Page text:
The final part of our analysis centres on the fear-mongering and marketing surrounding these products. The expanded use of these technologies has the potential to normalise sexual assault; the assumption that ritualistically putting on prevention jewellery or clothing, or using an app to track your whereabouts, suggest that a woman’s daily activities should incorporate efforts to prevent sexual violence. This naturalising of constant threat and vigilance is largely tied to the market. Whilst there are ‘social impact’ or ‘moral entrepreneurs’, often with good intentions, behind the development of these products, and some are non-profit organizations that put a portion of proceeds towards education programmes, many are sold for profit through Amazon, and some, like Guardian Angel, include monthly subscription fees. Tying rape prevention to the market is highly problematic, not least because even if they were shown to be effective at rape prevention, which we doubt, many women could not afford these devices or may not own mobile phones. Rape prevention effectively becomes the privilege of the wealthy.

These devices do not meet the discursive claims of their proponents in terms of solving sexual violence. Moreover, they are largely depoliticised and decontextualized, and are situated within, and highly compatible with, neo-liberal culture and capitalism.  In essence they further privatise and individualise the problem of sexual violence taking the polar opposite approach to global initiatives such as the UN’s 16 Days of Activism Against Gender-Based Violence. These products treat sexual violence as an individualised crime – and just as individualised efforts such as self-defence training for women have not eradicated sexual assault – selling women bodily and communication technologies to incorporate in their daily lives will not ultimately end the historic pattern of pervasive sexual violence.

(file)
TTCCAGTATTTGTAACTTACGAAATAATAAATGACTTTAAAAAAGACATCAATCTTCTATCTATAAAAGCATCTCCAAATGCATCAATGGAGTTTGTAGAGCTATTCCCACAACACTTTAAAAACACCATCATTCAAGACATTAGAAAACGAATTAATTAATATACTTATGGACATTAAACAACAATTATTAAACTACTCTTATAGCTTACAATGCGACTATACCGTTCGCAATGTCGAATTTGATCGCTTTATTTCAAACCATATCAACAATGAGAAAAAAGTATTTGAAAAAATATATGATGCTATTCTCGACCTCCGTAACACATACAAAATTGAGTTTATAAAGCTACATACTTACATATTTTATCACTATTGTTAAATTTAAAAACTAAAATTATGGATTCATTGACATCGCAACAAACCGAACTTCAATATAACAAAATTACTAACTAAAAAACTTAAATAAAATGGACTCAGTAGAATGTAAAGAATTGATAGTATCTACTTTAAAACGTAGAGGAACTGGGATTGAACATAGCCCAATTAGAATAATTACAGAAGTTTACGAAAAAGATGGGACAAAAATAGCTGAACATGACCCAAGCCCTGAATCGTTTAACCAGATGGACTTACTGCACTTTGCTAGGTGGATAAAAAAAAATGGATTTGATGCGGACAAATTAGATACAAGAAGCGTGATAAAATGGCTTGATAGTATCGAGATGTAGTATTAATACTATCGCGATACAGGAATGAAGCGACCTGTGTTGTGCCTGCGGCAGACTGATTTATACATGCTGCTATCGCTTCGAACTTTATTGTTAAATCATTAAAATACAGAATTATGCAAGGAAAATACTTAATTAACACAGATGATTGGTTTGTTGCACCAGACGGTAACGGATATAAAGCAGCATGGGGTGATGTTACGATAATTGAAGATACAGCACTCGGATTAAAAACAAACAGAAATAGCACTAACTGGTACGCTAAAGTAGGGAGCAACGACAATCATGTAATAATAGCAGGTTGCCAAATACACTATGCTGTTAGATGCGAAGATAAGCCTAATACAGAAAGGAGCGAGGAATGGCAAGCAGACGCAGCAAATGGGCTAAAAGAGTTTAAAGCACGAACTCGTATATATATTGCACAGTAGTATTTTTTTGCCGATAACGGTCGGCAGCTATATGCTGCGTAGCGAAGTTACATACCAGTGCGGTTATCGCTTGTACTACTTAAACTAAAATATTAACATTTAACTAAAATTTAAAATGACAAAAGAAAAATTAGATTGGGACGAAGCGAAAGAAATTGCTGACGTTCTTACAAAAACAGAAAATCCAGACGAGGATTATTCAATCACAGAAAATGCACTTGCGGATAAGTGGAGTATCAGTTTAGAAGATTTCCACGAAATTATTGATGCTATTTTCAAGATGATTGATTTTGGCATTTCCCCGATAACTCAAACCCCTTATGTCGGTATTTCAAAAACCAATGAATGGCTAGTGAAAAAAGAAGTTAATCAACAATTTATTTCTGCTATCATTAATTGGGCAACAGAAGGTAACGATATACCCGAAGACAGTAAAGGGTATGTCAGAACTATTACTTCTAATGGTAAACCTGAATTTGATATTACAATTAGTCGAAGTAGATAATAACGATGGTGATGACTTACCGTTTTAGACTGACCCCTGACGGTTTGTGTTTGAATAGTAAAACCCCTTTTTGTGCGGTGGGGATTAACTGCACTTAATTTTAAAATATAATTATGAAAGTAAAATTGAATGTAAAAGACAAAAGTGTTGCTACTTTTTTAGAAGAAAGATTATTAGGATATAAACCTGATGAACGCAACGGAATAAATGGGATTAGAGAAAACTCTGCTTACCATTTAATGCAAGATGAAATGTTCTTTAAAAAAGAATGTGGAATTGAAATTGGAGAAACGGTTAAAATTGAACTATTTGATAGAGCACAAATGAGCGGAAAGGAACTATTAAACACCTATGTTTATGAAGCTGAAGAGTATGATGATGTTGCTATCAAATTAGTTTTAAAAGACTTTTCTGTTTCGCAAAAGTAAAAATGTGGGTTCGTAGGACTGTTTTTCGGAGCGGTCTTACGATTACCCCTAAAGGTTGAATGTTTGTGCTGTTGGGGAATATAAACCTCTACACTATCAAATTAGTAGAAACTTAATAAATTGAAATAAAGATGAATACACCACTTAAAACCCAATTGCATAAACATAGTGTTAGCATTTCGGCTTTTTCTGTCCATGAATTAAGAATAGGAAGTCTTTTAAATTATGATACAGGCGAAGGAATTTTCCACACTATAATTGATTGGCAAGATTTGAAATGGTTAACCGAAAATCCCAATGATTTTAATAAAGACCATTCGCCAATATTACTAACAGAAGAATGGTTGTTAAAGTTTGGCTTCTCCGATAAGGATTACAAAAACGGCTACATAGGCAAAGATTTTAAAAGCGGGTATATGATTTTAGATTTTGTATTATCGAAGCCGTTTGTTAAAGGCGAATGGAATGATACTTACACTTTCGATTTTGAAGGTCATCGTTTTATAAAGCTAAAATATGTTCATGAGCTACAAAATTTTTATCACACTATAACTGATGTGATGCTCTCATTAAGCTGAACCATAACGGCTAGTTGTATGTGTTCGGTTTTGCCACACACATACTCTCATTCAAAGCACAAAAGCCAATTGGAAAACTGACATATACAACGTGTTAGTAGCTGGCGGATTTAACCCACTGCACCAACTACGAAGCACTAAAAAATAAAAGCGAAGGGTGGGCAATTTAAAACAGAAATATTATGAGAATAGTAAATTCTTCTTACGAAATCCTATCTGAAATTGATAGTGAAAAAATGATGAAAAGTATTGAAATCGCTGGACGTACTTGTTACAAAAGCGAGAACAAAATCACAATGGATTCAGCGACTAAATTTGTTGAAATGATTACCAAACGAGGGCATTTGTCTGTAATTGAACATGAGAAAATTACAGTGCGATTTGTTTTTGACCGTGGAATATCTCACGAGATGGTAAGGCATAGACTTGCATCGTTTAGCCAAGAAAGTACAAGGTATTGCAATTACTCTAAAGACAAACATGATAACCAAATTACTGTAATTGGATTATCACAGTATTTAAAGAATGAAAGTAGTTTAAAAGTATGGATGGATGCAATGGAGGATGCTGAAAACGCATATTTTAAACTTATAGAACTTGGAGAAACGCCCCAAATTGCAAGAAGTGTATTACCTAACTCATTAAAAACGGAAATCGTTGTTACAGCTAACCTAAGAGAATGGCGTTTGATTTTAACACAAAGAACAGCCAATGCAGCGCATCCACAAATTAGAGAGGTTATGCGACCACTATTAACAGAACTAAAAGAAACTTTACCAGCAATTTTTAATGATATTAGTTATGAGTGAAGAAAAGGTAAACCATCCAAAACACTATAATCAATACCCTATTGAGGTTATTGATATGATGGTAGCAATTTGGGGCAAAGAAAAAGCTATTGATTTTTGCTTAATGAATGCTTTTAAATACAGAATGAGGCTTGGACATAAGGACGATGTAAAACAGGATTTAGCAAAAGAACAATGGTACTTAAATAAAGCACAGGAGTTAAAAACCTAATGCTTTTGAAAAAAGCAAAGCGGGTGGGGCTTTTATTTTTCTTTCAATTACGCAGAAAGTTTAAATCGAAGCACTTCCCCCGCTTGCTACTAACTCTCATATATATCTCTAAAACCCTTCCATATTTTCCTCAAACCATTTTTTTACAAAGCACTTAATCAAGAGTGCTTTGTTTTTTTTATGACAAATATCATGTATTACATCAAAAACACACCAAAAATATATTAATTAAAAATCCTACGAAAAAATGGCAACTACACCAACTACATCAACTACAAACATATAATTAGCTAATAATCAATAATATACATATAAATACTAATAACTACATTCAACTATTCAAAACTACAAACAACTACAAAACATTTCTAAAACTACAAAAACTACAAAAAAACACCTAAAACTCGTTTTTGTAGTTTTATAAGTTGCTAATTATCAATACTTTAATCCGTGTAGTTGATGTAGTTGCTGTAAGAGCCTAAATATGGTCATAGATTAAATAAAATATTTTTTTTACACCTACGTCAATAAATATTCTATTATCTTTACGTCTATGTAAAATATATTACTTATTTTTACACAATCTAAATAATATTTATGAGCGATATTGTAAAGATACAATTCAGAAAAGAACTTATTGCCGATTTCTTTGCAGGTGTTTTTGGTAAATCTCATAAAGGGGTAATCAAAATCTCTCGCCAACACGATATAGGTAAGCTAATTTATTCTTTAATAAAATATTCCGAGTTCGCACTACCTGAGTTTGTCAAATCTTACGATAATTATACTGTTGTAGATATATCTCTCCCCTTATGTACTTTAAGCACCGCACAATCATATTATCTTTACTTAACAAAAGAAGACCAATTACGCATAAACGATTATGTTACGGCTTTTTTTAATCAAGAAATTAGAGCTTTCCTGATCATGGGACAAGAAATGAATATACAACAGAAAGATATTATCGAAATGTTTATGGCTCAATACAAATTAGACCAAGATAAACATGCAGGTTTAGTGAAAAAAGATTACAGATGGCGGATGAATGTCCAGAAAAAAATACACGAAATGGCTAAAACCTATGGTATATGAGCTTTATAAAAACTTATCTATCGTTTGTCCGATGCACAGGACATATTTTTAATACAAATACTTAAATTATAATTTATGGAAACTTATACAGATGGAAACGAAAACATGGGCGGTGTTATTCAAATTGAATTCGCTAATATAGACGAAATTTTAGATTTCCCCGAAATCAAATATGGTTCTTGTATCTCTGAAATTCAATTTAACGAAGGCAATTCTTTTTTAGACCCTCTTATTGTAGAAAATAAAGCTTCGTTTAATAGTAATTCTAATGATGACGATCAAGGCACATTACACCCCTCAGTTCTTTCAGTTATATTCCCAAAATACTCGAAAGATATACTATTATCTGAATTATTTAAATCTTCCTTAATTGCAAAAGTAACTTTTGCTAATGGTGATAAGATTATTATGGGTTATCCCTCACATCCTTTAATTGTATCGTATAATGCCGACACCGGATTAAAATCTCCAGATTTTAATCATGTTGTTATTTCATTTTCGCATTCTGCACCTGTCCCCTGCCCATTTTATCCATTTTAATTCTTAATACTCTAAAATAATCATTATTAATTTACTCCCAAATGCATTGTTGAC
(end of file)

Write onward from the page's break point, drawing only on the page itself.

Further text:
Biographies

Lesley McMillan is Professor of Criminology and Sociology at Glasgow Caledonian University.  She is Associate Director of the Scottish Institute for Policing Research and academic lead for public protection research.  Her research focusses primarily on sexual violence, with a particular interest in statutory and institutional responses including criminal justice, policing, and medico-legal intervention.

Deborah White is an associate professor in the Department of Sociology at Trent University in Ontario, Canada. Her research focuses on the institutional responses to sexual violence, particularly medico-legal interventions and the role and nature of forensic evidence and experts in criminal justice systems.

 

 

 

[i] White, D. & McMillan, L. (2017) Innovating the Problem Away? Exploring the Possibilities and Perils of Technologizing Sexual Assault Prevention, STS (In)Sensibilities, Annual Meeting of the Society for the Social Studies of Science (4S), Boston, Massachusetts, 30th August – 2nd September

[ii] McMillan, L. & White, D. (2015) Silly Girls’ And ‘Nice Young Lads’: Vilification And Vindication In The Perceptions Of Medico-Legal Practitioners In Rape Cases, Feminist Criminology, 10:279-298

[iii] Du Mont, J. & Parnis, D. (1999).  “Judging women: The pernicious effects of rape mythology”.  Canadian Woman Studies, 19(1 & 2), 102-109

[iv] McMillan, L. (2013) Sexual victimisation: Disclosure, Responses and Impact, in Lombard, N. &  McMillan, L. eds. Violence Against Women: Current Theory and Practice for Working with Domestic Abuse, Sexual Violence and Exploitation, Research Highlights in Social Work Series, Jessica Kingsley

[v] White, D. & Rees, G. (2014). “Self-defense or undermining the self:  Exploring the possibilities and limitations of an anti-rape technology”.  Violence Against Women, 20(3), 360-368.

[vi] Krebs, C.P., Lindquist, C.H., Warner, T.D., Fisher, B.S. & Martin, S.L. The Campus Sexaul Assault (CSA) Study Final Report, NIJ Grant No. 2004-WG-BX-0010, Washington: National Institute of Justice

[vii] Horvath, M and Brown, J., (2007) ‘Alcohol as Drug of Choice; is Drug-assisted Rape a

Misnomer?’, Psychology, Crime and Law, 13(5): 417-429.